NADER: Where’s the religious nationalism?
BUCHANAN: Where’s the moral authority of the Catholic Church there? I don’t disagree with you. I think they ought to stand up, frankly, for the Palestinian Christians. But, Ralph, look, look at all the Christians. There’s 17 million Christians in that part of the world. I will say this, if it’s in Israel, they are not being persecuted there like the Copts in Egypt or the Assyrian Catholics and Chaldeans are in Iraq. They are victims of pogroms, they are victims of persecution, martyrdom in Afghanistan, liberated Afghanistan. One guy converted to Christianity, and they sentenced him to death.
The days when the chief Israeli puppeteer comes to the United States and meets with the puppet in the White House and then proceeds to Capitol Hill, where he meets with hundreds of other puppets, should be replaced…Bush also repeated the catch-phrase . . . “committed to the security of Israel as a Jewish state,” which is repeated almost word-for-word again and again by Israel’s sycophants and Capitol Hill puppets.”
The Washington Post, a frequent critic of Israel policies, criticized Nader’s language, charging him with pandering to Jew-haters. In an Aug.14, 2004 editorial, entitled Mr. Nader’s Baiting, The Post said:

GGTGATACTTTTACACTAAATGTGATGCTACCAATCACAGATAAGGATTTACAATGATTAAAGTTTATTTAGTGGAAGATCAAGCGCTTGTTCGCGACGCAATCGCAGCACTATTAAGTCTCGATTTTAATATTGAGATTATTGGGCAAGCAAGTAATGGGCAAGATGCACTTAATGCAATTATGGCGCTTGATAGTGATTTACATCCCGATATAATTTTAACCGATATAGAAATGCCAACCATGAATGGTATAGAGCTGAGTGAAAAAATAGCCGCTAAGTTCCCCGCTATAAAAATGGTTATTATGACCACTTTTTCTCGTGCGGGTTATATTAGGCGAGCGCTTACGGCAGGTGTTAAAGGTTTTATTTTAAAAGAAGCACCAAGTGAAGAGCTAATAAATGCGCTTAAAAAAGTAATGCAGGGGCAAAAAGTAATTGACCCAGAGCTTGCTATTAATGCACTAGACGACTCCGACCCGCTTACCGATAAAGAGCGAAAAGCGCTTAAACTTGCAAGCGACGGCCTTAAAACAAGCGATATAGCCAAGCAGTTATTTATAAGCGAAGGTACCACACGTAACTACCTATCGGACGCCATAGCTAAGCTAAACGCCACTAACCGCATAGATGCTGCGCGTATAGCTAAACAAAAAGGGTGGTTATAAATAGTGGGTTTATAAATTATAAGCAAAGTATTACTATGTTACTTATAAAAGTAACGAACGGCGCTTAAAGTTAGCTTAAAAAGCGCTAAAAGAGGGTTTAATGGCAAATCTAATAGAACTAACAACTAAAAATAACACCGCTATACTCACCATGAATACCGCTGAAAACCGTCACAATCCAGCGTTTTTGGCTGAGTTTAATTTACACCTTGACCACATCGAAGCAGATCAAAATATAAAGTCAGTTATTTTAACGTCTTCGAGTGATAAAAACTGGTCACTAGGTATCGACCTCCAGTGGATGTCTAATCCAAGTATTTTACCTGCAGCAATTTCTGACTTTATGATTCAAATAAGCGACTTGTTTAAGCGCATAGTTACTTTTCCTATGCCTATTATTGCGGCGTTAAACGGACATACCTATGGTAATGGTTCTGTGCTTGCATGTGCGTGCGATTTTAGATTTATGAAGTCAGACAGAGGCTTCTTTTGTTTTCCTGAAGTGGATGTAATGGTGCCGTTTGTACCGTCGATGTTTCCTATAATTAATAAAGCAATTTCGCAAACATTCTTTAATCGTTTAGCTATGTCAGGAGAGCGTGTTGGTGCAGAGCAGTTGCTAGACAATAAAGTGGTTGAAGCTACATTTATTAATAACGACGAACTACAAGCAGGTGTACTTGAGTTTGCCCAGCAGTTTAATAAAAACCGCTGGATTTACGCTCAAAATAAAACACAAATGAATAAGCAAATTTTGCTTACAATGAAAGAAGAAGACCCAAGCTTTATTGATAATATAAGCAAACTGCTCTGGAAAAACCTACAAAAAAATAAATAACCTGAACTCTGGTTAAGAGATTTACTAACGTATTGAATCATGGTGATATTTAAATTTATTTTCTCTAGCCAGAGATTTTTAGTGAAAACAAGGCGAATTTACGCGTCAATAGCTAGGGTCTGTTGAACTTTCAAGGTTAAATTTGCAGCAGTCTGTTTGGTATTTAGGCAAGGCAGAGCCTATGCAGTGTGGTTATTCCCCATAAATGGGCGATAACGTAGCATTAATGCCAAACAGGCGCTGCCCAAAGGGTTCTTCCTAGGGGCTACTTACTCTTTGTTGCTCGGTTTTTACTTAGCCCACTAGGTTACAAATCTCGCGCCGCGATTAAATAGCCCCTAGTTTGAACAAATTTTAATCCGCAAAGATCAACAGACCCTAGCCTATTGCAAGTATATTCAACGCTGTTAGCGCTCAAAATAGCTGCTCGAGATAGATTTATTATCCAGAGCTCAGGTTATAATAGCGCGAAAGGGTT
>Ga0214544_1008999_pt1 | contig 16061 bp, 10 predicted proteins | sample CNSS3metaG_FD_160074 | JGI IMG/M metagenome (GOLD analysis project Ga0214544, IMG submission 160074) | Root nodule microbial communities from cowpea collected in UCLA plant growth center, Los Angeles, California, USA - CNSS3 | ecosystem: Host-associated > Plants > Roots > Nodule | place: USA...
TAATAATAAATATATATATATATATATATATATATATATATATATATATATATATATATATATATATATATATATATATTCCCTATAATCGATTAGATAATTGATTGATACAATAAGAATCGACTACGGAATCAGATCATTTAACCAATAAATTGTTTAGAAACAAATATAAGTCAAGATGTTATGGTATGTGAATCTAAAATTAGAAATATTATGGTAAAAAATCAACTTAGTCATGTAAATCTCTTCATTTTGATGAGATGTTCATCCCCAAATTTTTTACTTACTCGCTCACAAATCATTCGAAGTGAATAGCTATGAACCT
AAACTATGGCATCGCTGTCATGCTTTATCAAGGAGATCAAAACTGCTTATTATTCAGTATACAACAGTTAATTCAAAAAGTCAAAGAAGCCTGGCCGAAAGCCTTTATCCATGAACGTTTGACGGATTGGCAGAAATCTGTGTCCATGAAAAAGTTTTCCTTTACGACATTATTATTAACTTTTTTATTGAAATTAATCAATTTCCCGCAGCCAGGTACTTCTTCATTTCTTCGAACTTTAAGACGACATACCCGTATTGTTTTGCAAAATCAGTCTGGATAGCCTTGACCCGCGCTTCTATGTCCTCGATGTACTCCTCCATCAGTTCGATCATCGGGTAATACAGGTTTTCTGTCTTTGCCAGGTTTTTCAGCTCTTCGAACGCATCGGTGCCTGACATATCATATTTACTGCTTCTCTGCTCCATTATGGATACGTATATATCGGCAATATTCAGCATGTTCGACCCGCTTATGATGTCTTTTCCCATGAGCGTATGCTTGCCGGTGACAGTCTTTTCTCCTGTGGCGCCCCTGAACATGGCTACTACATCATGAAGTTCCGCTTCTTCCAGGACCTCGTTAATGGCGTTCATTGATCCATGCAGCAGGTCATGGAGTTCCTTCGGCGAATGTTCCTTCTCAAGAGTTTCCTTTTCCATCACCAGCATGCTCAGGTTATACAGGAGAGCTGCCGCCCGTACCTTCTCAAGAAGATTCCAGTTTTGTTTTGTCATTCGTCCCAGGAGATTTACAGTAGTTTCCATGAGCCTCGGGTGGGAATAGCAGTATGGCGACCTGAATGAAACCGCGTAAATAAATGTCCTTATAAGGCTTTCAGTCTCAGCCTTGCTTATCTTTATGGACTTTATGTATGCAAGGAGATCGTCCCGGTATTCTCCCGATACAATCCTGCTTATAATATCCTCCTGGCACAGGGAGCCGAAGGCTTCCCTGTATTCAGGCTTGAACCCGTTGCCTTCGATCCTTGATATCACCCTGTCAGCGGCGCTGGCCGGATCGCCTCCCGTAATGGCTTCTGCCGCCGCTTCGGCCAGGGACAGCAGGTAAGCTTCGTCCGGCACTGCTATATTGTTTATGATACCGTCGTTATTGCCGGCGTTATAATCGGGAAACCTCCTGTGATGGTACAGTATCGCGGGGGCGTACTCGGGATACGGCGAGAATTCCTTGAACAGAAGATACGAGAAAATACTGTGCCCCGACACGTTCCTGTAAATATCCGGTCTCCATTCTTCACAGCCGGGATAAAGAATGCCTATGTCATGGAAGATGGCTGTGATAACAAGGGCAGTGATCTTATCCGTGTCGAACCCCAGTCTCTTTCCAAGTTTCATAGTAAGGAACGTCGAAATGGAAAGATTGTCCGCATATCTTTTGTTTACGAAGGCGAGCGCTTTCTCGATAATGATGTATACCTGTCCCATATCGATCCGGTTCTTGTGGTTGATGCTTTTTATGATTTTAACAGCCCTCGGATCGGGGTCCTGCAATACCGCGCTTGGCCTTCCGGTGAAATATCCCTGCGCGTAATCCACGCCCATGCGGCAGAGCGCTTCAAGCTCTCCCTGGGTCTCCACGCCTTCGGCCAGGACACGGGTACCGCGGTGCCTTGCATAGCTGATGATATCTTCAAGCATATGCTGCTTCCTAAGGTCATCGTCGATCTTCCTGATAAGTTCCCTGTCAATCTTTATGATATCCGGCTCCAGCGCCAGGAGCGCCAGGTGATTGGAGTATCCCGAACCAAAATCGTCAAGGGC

The problem with Mr. Nader’s words are not that he criticizes either Israel’s policies or American support for those policies. The problem, rather, is the language he deploys in doing so. In the radio interview he called John Kerry a “puppet politician who does not think in the best interests of the American people and the Israeli and Palestinian people.” And in his letter he writes, referring to the American Israel Public Affairs Committee, a pro-Israel lobbying group, of “AIPAC’s ditto machine on Capitol Hill” and the awed members of Congress “who, against their private judgment, resign themselves to sign on the dotted line.”
This is poisonous stuff. And if Mr. Nader doesn’t understand what such words actually mean, the less savory elements of American society certainly know how to read such code. But Mr. Nader, as always, is not backing down: “As for the metaphors – puppeteer and puppets – the Romans had a phrase for the obvious – res ipsa loquitor,” which means the thing speaks for itself. Indeed it does.
Buchanan has often expressed anti-Israel, anti-Jewish sentiments. Examples:
• On Sept. 3, 2009 discussing World War II-era events, Buchanan claimed that the killing of the Jews did not begin until January 1942 and said “No war, no Holocaust.” The occasion was the “Legacy of Winston Churchill” conference (or forum) which took place in London. R. Emmett Tyrrell, Jr., founder and editor in chief of The American Spectator, wrote about Buchanan’s performance at that forum in his article, Is Pat Buchanan a Crank?: